Dallas Noir edited by David Hale Smith

Dallas Noir edited by David Hale Smith
Akashic Books
New York
November 5, 2013
Paperback, 283 pages

Dallas Noir editor David Hale Smith

Dallas Noir is a collection of short stories set in a mix of neighborhoods in and surrounding Dallas, Texas. The “noir” part of the title refers to the genre of fiction where the main character usually is not the protagonist of the story, but instead is the perpetrator or victim of some type of unusual activity that never ends well. Dallas Noir was released earlier this month by Akashic Books of New York City. The editor of Dallas Noir, David Hale Smith, is a charismatic and successful literary agent who lives in Dallas and commutes to New York City. If we are going to commemorate the milestone anniversary of the worst crime ever committed in Big D, why not precede it with a few tales of bad luck, bad choices, and bad timing?
Akashic Books, an independent book publisher, was founded in 1996 by Johnny Temple, a bass player in the 80’s and 90’s bands Soulside and Girls Against Boys. You have to like a publisher who describes themselves as “… a Brooklyn-based independent company dedicated to publishing urban literary fiction and political nonfiction by authors who are either ignored by the mainstream, or who have no interest in working within the ever-consolidating ranks of the major corporate publishers.” Also, the website banner for the publisher reads “Reverse-Gentrification of the Literary World.” Aksashic Books has already published 58 books that I counted in its Noir series. Both U.S. and international cities are represented. There’s Barcelona, Chicago, D.C., Kansas City, Miami, New Orleans, Rome, Toronto, and Venice Noirs. I really look forward to reading the Havana, Paris, and U.S.A. Noirs.

I had the pleasure of going to a preview event and was able to purchase a copy of the book approximately a week before it’s official release. Most of the authors were there and each talked about their story in the anthology. Of course, I loved perusing this genre that I have not approached for a few years since I read a noir story or two in Under Maui Skies. Now that I know about Akashic’s noir series, I plan on visiting the underbelly of some of those other cities.

Dallas Noir authors Jonathan Woods and Matt Bondurant
 —Dallas Noir authors J. Suzanne Frank and Kathleen Kent
If you look at the Table of Contents for Dallas Noir, you see that there are three sections: Cowboys, Rangers, and Mavericks, akin to the three sports teams that represent the “metroplex” in the order they came to town. Most of the names of the short story writers were somewhat familiar to me. Ben Fountain, author of Brief Encounters with Che Guevarra and the recent Billy Lynn’s Long Halftime Walk and Daniel J. Hale, one of the instructors in the SMU Writer’s Path are in the Cowboys section. I recently heard Mr. Fountain speak at the Mayborn Conference. I didn’t previously know or recognize anyone in the “Rangers” section and at least two of these authors are first time published. Merritt Tierce, who wrote “The Private Room,” seems like a budding Mary Gaitskill to me (from her own description of her story). She will soon have her first book published as well. Lauren Davis from New Orleans wrote “Full Moon,” and is a new author. The newly published Fran Hillyer is a retired teacher that was Mr. Hale’s instructor at the Episcopal School of Dallas. Her story deals with that terrible time when one’s loved ones are not living anymore, just existing. The third “Mavericks” section has six stories and at least two of the authors I am very familiar with and recommend their works. One of these is Kathleen Kent, whose 3 books I have reviewed on the blog. The other was my writing instructor for a class I took a couple of years ago at SMU. J. Suzanne Frank is also the director of The Writer’s Path at the university and has written a number of novels. Even though I don’t personally know them, Harry Hunsicker and Catherine Cuellar are well-respected Dallasites. Also in the section and the last story in the book is a work entitled “Swingers Anonymous” that author Jonathan Woods hopes will soon be made into a short film.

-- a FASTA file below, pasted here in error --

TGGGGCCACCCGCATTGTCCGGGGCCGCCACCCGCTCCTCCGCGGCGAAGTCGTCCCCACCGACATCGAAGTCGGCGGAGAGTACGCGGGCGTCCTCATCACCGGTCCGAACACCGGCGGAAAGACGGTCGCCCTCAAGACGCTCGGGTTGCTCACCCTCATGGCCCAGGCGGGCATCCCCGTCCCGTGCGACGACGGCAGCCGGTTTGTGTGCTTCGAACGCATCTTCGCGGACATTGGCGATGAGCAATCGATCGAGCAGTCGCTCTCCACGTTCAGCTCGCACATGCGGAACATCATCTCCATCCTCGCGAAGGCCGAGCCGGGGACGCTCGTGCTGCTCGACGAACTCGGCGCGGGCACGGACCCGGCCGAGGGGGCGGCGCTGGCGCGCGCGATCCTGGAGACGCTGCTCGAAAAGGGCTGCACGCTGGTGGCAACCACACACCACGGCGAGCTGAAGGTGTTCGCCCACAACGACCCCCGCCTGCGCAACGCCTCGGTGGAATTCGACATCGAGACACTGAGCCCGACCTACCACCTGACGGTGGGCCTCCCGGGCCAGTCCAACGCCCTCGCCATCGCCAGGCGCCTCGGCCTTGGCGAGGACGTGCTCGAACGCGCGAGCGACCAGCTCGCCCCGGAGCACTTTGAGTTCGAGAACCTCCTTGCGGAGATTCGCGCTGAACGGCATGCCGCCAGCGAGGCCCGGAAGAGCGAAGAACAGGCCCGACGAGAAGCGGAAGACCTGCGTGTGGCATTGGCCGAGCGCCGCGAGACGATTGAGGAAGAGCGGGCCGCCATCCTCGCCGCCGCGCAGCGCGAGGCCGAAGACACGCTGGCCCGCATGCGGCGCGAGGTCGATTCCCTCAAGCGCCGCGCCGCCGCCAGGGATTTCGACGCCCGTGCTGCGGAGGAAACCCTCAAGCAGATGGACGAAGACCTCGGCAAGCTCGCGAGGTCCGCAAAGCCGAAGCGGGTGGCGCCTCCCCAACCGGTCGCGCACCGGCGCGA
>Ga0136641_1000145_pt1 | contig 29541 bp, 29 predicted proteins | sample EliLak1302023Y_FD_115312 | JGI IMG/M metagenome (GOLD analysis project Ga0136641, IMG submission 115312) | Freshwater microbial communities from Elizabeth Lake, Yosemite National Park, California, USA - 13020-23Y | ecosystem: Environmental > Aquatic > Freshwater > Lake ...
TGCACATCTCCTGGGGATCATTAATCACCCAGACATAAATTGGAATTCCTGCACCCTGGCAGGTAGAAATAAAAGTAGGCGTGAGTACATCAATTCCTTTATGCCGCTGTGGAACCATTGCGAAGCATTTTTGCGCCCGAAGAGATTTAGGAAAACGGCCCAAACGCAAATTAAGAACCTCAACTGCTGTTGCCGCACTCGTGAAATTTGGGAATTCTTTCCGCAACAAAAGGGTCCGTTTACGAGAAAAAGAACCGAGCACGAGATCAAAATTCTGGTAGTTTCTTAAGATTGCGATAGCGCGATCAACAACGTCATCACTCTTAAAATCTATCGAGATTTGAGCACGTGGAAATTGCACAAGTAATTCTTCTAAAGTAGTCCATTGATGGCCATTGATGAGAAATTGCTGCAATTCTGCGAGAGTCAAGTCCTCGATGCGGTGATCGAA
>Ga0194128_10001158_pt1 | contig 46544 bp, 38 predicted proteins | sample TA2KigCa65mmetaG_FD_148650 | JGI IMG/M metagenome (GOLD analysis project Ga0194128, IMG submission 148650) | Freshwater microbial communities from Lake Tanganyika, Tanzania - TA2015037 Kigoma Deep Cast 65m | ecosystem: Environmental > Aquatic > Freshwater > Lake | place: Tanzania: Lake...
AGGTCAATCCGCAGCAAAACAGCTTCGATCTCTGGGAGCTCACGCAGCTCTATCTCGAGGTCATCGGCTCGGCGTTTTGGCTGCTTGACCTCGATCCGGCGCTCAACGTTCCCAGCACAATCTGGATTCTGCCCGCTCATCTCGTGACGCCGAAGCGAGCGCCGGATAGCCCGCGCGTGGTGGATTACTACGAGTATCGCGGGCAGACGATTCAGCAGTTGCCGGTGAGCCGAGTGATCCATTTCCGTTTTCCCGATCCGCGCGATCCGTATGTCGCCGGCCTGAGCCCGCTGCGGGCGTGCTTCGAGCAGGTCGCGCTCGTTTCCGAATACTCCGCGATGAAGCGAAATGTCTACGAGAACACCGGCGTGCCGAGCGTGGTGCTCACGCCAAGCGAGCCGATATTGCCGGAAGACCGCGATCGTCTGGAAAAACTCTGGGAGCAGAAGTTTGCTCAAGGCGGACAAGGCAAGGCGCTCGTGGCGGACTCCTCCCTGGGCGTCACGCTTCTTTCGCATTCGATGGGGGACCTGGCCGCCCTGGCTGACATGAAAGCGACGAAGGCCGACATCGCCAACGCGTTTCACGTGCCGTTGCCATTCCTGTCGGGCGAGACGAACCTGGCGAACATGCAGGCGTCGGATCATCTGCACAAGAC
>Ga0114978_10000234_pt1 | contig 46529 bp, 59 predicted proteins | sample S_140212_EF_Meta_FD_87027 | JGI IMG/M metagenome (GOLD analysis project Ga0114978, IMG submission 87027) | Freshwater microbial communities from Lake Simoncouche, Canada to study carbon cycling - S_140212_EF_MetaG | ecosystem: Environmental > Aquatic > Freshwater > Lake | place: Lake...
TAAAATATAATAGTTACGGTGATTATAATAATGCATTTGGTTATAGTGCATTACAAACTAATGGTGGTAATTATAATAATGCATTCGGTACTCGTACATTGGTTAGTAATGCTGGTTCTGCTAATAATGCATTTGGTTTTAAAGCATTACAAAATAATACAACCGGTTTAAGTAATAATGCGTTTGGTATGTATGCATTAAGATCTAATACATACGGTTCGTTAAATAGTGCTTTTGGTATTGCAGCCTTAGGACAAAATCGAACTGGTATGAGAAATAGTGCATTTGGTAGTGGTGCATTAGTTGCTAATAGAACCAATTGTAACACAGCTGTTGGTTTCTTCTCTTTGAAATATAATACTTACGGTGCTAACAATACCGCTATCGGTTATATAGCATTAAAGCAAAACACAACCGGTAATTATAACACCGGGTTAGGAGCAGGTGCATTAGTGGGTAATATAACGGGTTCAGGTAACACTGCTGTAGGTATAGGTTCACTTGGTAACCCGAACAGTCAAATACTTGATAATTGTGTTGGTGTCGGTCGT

Some of the story themes in Dallas Noir range from West Nile virus, retribution for old killings, mobsters versus lawmen, drug use gone wrong, horrifyingly poor choices, amazing coincidences, robbery, accidental car wrecks, family ties, exes, and, of course, greed. Even though I am extremely familiar with most of the settings, you don’t have to know the neighborhoods to still enjoy these stories. You can get a feel of the areas from the writing. You can also get a good idea of how many see Dallas and especially of what many don’t see.